Faculty senate votes ‘no confidence’ in Scarborough
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By a count of 50-2, the UA faculty senate voted no confidence in President Scott Scarborough at its last meeting on Feb. 4, 2016.
The no-confidence resolution cited reasons why the “University has been negatively impacted over the past year,” including declining enrollment, miscommunication of the “$60 million problem,” reductions of key services, declining donations, constituent discord and faculty dissatisfaction.
It adds that shared governance has not been present on many administrative decisions, including rebranding, graduate assistantship decisions, faculty hiring, dean and director hiring, and outsourcing.
Political science professor Daniel Coffey chaired the ad hoc committee formed in the faculty senate’s Nov. 6 meeting to consider a no-confidence resolution. He gave a fervent speech in the debate before the measure’s roll-call vote, stressing that his committee didn’t agree on the final draft “until [they] could stand up and back up every single sentence that is in [it].”
Finance professor John Matejkovic, also on the ad hoc committee, was one of the two dissenting votes, and took time during debate to urge his colleagues to vote ‘no’ with him. While he says he disagrees with some of the president’s policies – namely the rebranding – he believes that all the blame cannot fall on Scarborough.
William Landis, a senator from the department of polymer science, said he would vote on behalf of all those whom he represents; and because 11 of his department professors agreed with the measure, three disagreed, and four abstained, he would therefore vote affirmatively.
The no-confidence resolution will now be sent to the UA Board of Trustees to consider in its next meeting on Wednesday, Feb. 10.
In a prepared statement, Board Chair Jonathan Pavloff had this to say:
“Shared governance works best when we come together and strive to find common ground in addressing the large challenges that we face.
“Given the overlapping membership between the Faculty Senate and the AAUP, and the status of current contract negotiations with the AAUP, it is perhaps not surprising that this vote outcome occurred.
“The University’s Board of Trustees remains firmly behind President Scarborough and committed to the strategy his team is implementing to make The University of Akron a truly great public university.
“We will continue to work with Faculty Senate and others to ensure an effective shared governance process and we also will continue to bargain in good faith with the AAUP.”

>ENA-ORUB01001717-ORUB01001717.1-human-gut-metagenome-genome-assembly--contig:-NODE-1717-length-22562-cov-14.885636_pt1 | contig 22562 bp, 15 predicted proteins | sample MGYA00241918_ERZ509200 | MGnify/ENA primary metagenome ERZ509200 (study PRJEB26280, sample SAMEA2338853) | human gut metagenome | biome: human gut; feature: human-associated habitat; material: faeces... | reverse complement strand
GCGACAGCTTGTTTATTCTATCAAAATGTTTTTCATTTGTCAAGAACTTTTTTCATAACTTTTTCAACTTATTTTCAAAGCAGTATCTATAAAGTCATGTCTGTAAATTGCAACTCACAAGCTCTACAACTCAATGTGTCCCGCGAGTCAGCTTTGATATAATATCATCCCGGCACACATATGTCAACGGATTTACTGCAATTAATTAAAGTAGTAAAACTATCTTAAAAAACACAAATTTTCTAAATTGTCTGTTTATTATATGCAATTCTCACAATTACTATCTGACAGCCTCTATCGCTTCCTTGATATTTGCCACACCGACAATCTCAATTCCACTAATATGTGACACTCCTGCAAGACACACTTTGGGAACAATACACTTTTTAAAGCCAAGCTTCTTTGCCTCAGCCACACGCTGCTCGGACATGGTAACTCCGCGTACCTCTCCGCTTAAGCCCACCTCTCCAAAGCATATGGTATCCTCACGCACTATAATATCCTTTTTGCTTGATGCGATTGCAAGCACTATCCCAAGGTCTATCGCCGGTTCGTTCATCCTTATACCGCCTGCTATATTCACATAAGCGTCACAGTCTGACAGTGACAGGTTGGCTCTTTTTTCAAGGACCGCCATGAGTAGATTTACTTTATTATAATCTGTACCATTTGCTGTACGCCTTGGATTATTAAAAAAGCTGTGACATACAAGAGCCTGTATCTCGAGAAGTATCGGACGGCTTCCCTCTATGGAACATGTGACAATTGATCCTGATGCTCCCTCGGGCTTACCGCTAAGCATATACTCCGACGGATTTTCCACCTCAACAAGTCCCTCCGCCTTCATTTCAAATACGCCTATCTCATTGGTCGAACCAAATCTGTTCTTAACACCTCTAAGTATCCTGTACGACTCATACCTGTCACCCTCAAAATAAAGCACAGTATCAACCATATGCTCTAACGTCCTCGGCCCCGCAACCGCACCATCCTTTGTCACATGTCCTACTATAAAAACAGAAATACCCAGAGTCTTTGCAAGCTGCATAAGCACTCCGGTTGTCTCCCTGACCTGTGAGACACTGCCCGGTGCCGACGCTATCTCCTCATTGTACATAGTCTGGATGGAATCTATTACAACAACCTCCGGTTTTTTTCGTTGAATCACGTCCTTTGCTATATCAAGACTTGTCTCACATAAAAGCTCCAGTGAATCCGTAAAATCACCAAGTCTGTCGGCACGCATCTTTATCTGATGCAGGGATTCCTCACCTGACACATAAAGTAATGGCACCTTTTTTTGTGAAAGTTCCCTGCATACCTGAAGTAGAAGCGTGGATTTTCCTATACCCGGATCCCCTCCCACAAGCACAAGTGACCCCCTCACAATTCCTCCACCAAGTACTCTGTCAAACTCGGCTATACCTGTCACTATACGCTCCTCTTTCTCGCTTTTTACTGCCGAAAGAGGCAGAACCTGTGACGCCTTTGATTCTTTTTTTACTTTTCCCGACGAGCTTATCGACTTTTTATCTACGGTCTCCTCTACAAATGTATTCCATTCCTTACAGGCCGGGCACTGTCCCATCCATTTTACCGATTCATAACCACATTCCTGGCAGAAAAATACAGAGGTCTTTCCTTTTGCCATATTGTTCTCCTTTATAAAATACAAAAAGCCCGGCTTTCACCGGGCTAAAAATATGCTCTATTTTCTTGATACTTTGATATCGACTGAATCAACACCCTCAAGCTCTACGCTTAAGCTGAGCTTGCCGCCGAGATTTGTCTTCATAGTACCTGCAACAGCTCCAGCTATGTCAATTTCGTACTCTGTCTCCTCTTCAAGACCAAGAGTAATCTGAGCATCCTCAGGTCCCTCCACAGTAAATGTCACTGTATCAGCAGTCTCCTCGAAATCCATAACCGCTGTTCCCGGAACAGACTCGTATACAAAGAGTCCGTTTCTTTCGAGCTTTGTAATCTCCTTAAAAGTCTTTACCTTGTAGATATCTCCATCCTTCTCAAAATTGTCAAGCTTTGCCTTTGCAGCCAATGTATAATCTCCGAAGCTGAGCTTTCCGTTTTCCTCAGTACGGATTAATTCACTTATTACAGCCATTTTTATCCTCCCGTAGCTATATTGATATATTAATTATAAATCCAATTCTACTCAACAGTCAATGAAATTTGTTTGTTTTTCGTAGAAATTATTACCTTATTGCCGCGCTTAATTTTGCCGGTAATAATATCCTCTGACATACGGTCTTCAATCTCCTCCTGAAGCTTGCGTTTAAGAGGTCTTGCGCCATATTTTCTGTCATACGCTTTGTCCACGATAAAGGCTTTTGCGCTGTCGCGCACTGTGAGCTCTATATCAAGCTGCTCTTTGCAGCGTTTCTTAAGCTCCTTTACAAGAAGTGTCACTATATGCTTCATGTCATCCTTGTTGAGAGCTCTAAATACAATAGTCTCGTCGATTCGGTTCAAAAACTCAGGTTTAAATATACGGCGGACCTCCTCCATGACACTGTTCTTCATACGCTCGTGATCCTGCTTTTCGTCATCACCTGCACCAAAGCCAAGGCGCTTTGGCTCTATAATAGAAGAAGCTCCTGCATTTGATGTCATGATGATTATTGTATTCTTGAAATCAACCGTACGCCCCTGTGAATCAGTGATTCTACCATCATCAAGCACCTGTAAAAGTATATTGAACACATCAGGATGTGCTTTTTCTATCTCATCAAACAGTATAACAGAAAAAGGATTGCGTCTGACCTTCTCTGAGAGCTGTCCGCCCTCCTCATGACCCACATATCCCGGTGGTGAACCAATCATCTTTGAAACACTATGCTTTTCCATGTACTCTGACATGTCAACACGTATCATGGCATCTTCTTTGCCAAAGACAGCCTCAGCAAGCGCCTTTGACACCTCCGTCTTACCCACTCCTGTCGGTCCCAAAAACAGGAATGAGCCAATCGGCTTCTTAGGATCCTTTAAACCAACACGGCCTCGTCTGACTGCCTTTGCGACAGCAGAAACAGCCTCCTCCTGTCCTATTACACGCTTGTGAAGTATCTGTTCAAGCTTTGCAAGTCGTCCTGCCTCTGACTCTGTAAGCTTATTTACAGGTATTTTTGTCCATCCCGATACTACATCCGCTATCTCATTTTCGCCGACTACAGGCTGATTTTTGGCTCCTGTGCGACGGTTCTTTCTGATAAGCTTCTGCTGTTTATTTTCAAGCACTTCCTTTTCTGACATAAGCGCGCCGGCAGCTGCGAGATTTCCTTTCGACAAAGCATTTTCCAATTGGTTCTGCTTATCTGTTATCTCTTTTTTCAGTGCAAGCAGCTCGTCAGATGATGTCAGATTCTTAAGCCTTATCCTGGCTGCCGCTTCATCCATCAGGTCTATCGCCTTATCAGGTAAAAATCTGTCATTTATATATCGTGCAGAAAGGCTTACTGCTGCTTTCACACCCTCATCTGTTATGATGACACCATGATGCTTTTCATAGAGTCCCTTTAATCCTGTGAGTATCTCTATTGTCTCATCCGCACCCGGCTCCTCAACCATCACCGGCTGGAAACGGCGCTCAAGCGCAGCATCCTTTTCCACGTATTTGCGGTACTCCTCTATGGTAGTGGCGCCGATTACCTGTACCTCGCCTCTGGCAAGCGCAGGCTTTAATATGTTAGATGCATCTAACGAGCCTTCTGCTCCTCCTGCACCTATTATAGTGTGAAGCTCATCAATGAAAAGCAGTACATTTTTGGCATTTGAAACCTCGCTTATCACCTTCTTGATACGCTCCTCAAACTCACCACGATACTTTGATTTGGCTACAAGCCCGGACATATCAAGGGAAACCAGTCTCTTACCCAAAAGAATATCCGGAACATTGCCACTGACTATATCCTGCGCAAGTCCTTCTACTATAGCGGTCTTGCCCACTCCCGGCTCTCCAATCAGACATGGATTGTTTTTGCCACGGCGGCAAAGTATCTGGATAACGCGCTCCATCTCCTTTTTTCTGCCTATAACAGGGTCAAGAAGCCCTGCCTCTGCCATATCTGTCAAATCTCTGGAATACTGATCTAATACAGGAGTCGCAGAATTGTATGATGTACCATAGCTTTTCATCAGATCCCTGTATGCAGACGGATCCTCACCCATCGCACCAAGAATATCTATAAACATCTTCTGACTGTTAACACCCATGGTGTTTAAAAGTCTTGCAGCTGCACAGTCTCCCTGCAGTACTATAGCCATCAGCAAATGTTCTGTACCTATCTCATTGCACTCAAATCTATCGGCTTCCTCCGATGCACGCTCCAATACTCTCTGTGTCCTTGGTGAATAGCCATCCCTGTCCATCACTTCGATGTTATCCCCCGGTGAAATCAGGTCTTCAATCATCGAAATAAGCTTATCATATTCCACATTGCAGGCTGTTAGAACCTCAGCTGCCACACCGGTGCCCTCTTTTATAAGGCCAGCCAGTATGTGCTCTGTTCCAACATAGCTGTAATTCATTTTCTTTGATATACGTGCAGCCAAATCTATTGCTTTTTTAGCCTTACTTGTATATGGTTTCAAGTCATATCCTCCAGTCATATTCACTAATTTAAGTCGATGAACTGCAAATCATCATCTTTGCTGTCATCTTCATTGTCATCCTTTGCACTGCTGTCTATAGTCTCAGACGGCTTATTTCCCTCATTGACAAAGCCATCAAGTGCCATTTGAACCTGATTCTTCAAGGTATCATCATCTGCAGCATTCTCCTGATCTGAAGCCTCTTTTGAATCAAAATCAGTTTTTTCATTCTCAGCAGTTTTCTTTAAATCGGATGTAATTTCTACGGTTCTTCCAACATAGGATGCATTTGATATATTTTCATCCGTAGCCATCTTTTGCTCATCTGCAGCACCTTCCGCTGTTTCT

The no-confidence vote was not all that happened on Thursday.
Referencing pages and slides he has previously used in a packet everyone was given before the meeting, Scarborough made an hour-long presentation to briefly review his first two years at UA, and touch on other topics.
He said the two big problems he was hired to fix were finances and enrollment. The latter, he said, is declining because of population and demographic issues, UA’s move away from open-enrollment, and competition among students. A senator later questioned him as to whether there could be more reasons why early admissions numbers are unpromising. Scarborough, in response, said it could be because of less demand in individual colleges.
Scarborough also said UA’s satellite campus structure was immature, and that it needed to focus on non-traditional students and a nationwide satellite network to reverse financial woes and decreasing enrollment, though he could not comment on any dealings between UA and Higher Education Partners because of a nondisclosure agreement.
For now, he said, talks about international satellite campuses have been suspended to instead focus on more domestic issues.
Near the ending of the senate meeting, a moment after the no-confidence vote passed, mechanical engineering professor Dane Quinn stood to address the departing crowd about what to do next. Quinn was on the ad hoc committee that formed the resolution.
“[I don’t] feel like anyone won in this vote,” Quinn said. “Going forward, we still have a job to do. We have to work with the administration…we need to be willing to put aside any differences that we have for the good of the University, the good of our students, and the good of us all.”